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Thread: Old Chisel?

  1. #1
    Elite Member Bucknut's Avatar
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    Old Chisel?

    Yesterday my Mom sent me a picture of this interesting iron tool she found at the "Saw Pit" site where I found so much stuff at recently.

    So I was wondering what you guys think it is. Is it a chisel? or some other wood working tool?

    Also the markers mark is kinda fancy which tells me it was not just a ho hum tool but something important. Besides google, is there a source that can help us find info on old markers marks. I am sure there is but I don't know it.


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    Please let me know your thoughts.
    Thanks, Jared
    Detectors I use: Minelab Equinox 900 & Manticore
    Favorite finds I have made:
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    103pcs of 1700's Trade Era Silver
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  2. #2
    It's a mystery to me, Jared, although chisel seems like a logical guess. The maker's mark definitely has a 1700s look to it.
    Lifetime totals:
    10 Large Cents, 420 Indian Heads, 2 Two Cent Pieces, 1 Capped Bust Half Dime, 1 Seated Half Dime, 10 Shield Nickels, 68 V Nickels, 125 Buffalo Nickels, 31 War Nickels, 16 Seated Dimes, 131 Barber Dimes, 406 Mercury Dimes, 249 Rosies, 4 Seated Quarters, 18 Barber Quarters, 20 Standing Liberty Quarters, 90 Silver Washingtons, 1 Seated Half, 3 Barber Halves, 16 Walking Liberty Halves

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  3. #3
    Wow, that thing is too cool. It looks like it would be hafted to be thrusted rather than swung. Maybe it's some sort of tree bark spud or peeler?
    Oldest find: 5,000 year old copper spearhead
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    "He who would search for pearls must dive below."

  4. #4
    Interesting find! Did you do the electrolysis on it? It looks really well done. LOVE the maker's mark too. It's not a chisel because the tang is meant to go in a wooden handle. You wouldn't want to be pounding on the wooden handle with a hammer while you're chiseling something. It's got a very unusual flare at what I assume would be the top of the handle. It looks to me like the flare prevents the metal from sinking deeper into the handle as it is being used, sort of like a hilt (in reverse). I wish I knew what it was. Be sure to let us know if you do find out! Thanks for sharing and happy digging! Dave.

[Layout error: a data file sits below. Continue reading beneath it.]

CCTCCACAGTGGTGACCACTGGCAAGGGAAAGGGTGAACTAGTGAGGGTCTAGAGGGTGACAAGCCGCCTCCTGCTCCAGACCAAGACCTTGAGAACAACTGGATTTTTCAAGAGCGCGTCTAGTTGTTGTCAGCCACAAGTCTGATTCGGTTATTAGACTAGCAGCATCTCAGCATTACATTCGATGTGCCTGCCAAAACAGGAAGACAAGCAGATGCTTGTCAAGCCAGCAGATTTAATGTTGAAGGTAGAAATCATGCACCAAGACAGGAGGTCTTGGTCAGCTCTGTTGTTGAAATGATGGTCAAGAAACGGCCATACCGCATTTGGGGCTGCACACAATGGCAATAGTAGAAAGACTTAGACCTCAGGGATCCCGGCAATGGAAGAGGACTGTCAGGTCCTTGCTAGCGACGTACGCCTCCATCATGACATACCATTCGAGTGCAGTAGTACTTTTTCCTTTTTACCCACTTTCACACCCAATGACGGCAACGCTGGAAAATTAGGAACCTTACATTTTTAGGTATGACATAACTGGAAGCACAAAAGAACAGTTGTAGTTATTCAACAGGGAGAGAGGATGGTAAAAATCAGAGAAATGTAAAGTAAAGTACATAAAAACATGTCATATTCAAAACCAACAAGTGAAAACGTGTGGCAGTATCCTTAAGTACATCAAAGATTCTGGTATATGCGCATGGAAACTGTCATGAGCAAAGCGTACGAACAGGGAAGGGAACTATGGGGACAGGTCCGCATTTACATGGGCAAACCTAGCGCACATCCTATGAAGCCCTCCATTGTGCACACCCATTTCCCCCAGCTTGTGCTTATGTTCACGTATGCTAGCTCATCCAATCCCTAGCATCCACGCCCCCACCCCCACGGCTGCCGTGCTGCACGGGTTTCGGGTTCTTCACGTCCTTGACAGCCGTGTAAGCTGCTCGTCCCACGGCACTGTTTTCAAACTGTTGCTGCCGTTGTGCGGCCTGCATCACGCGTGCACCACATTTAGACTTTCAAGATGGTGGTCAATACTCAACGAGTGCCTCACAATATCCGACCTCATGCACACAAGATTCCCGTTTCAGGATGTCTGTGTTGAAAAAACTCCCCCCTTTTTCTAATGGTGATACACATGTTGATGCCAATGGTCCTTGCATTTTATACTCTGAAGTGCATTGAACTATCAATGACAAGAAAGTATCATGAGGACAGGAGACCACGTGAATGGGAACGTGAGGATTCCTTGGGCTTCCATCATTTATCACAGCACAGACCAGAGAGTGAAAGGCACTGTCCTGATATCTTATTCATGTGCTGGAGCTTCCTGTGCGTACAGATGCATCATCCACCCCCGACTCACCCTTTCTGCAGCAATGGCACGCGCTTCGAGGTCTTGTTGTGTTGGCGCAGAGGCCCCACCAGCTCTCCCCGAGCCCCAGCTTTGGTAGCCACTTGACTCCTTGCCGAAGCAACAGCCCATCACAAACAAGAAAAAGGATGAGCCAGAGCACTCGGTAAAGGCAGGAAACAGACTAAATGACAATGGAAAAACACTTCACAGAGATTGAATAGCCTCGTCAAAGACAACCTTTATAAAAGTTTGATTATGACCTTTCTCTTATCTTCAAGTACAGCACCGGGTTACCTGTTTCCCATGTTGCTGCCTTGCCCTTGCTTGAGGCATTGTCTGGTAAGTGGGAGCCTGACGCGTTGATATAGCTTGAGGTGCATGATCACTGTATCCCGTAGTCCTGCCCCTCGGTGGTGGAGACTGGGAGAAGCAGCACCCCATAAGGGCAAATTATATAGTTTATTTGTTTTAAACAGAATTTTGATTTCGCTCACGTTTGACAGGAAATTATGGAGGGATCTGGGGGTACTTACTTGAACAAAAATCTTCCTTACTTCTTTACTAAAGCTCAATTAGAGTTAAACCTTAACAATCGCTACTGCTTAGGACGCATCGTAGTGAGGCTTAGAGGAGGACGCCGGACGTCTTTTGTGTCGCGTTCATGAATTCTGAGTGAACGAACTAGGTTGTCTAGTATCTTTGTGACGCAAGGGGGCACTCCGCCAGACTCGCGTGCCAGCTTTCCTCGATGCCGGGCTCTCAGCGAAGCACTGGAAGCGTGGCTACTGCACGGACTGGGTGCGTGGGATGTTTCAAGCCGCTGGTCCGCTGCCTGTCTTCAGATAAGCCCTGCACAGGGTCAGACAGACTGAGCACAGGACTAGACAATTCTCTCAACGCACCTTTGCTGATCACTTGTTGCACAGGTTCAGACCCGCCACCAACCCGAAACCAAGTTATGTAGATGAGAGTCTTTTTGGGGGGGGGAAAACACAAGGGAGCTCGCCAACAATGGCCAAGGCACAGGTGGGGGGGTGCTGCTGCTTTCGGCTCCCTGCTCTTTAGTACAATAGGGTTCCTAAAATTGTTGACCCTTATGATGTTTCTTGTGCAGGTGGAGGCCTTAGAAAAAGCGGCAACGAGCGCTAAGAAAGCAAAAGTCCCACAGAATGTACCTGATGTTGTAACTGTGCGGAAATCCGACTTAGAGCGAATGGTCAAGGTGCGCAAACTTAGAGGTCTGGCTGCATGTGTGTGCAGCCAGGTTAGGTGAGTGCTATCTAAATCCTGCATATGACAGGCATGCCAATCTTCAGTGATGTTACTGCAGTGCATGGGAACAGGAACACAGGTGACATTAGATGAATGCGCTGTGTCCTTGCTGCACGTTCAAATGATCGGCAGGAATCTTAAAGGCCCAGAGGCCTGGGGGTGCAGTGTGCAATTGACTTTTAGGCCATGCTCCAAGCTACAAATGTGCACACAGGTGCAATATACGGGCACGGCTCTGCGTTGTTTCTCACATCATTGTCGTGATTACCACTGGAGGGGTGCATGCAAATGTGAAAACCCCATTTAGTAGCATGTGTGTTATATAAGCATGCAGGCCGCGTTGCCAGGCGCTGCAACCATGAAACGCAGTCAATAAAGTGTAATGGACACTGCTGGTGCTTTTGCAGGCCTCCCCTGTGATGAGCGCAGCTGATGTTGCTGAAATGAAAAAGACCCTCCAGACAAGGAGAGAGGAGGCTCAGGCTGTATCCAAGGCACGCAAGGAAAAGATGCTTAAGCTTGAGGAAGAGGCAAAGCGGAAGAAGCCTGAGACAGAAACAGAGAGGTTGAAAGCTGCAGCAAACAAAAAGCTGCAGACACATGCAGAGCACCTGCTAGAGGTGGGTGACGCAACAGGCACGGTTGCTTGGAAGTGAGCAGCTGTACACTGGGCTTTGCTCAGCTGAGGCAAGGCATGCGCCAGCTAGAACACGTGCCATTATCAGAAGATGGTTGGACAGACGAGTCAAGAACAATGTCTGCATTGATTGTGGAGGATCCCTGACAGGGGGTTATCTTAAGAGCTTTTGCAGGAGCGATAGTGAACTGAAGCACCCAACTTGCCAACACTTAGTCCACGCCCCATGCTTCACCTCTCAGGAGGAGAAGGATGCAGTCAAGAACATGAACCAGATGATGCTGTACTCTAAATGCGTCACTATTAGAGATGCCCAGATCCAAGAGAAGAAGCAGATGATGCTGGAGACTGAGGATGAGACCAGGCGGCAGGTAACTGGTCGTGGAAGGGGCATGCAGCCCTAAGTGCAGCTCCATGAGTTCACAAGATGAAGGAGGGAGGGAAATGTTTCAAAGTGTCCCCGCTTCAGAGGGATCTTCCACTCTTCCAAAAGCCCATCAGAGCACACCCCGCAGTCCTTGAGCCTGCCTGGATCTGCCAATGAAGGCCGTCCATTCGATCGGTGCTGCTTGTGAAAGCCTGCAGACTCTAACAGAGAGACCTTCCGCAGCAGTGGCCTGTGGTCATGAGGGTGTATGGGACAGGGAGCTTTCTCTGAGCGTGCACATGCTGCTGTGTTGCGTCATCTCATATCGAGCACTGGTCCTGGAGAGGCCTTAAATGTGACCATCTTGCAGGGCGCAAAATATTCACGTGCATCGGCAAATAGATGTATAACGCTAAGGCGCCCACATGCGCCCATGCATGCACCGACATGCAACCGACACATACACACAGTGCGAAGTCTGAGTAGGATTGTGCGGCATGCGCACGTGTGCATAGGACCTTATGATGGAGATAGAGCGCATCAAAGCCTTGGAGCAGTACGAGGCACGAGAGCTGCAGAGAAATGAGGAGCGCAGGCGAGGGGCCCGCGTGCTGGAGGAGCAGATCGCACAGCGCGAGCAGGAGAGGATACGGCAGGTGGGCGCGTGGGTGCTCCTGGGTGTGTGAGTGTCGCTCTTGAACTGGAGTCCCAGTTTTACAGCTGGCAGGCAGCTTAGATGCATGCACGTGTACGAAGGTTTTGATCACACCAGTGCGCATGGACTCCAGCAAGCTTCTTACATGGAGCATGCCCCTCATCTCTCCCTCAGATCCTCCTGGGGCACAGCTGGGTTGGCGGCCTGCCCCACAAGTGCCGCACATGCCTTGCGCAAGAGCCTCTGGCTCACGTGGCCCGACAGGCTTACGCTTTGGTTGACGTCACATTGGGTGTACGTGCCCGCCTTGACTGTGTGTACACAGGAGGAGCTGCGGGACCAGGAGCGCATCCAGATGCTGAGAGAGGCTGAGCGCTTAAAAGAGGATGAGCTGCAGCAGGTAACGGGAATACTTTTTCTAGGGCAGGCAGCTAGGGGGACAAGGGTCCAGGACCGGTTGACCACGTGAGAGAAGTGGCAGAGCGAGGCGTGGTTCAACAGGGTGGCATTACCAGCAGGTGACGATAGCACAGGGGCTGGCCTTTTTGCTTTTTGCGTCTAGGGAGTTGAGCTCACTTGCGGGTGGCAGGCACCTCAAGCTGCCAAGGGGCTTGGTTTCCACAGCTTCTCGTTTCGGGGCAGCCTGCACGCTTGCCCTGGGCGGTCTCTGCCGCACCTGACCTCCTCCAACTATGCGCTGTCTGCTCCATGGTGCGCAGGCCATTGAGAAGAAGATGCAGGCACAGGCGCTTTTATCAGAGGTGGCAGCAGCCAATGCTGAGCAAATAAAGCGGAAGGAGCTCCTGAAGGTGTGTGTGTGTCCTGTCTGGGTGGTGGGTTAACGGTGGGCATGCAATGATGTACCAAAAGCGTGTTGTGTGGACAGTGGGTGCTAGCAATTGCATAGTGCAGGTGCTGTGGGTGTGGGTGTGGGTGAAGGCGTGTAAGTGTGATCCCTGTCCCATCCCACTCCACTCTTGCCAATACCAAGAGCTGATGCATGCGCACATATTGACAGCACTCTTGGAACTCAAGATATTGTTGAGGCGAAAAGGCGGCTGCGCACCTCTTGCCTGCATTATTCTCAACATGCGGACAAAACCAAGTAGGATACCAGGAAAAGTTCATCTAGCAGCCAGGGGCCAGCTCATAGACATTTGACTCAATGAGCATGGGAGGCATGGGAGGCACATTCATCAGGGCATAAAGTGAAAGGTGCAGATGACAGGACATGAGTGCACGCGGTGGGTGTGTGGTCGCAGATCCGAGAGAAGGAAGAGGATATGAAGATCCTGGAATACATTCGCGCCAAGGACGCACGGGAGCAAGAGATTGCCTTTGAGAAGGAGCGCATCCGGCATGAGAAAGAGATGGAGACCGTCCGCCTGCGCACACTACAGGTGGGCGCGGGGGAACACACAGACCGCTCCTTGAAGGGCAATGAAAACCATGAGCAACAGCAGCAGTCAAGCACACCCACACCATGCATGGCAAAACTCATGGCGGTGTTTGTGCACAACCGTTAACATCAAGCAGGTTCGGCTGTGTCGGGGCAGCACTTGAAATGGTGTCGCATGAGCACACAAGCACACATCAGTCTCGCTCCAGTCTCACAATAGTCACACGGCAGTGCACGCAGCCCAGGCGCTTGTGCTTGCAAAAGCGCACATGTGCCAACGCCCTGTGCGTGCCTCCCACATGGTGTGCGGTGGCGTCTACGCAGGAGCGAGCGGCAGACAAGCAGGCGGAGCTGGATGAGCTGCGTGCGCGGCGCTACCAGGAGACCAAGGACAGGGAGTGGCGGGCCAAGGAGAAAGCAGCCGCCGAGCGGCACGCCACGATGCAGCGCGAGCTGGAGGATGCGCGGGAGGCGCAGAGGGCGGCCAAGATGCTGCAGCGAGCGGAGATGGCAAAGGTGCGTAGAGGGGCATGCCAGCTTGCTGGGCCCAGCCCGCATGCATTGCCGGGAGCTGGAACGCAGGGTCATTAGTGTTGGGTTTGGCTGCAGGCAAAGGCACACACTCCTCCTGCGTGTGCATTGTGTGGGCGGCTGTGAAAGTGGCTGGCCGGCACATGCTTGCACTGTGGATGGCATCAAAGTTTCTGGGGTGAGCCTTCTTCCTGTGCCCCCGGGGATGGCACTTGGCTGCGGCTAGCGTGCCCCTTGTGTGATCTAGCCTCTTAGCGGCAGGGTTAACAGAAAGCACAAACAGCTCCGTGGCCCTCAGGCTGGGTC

Oldest Coin: 100-60 BC Gallic bronze coin (Sequani Tribe)
    Oldest Silver Coin: 1156 hammered Pfennig from (now) Bavaria
    Oldest U.S. coin: 1805 Draped Bust Large Cent
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  5. #5
    Elite Member Bucknut's Avatar
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    I think you both are on to something. I do not see hitting the back end of that tool with a hammer so it makes sense that it was driven into a shaft or handle and the handle would go all the way up to the flares. So maybe it was a small hand chisel or some other type of tool like a bark peeler.

    Thanks for your thoughts!
    Detectors I use: Minelab Equinox 900 & Manticore
    Favorite finds I have made:
    1,000+ silver coins
    103pcs of 1700's Trade Era Silver
    Copper Culture Indian Artifacts
    125+ War of 1812 Era buttons and relics
    My wife
    (probably should have started with that one)

  6. #6
    Elite Member Digger_O'Dell's Avatar
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    I bet that this is a colonial plane blade much like this one!

    https://teddawsonantiquetools.com/pr...profile-wedges
    Equipment:
    Minelab: CTX 3030, GPX 4800, X-Terra 705. Whites TDI SL.

    2024: Silver 1, Gold 0
    Best finds: 28 silver dime spill, 1800s Dutch customs seal.
    Oldest/best coins: Late 1700's Chinese Cash Coin, 1837 Upper Canada large cent, 1877 Seated Dime
    Oldest Relic find: 1800 Sailors Luck token
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    Quote: Treasures are like potato chips, you can never have just one!

  7. #7
    Elite Member Bucknut's Avatar
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    DOD you nailed it! Thank you!
    Detectors I use: Minelab Equinox 900 & Manticore
    Favorite finds I have made:
    1,000+ silver coins
    103pcs of 1700's Trade Era Silver
    Copper Culture Indian Artifacts
    125+ War of 1812 Era buttons and relics
    My wife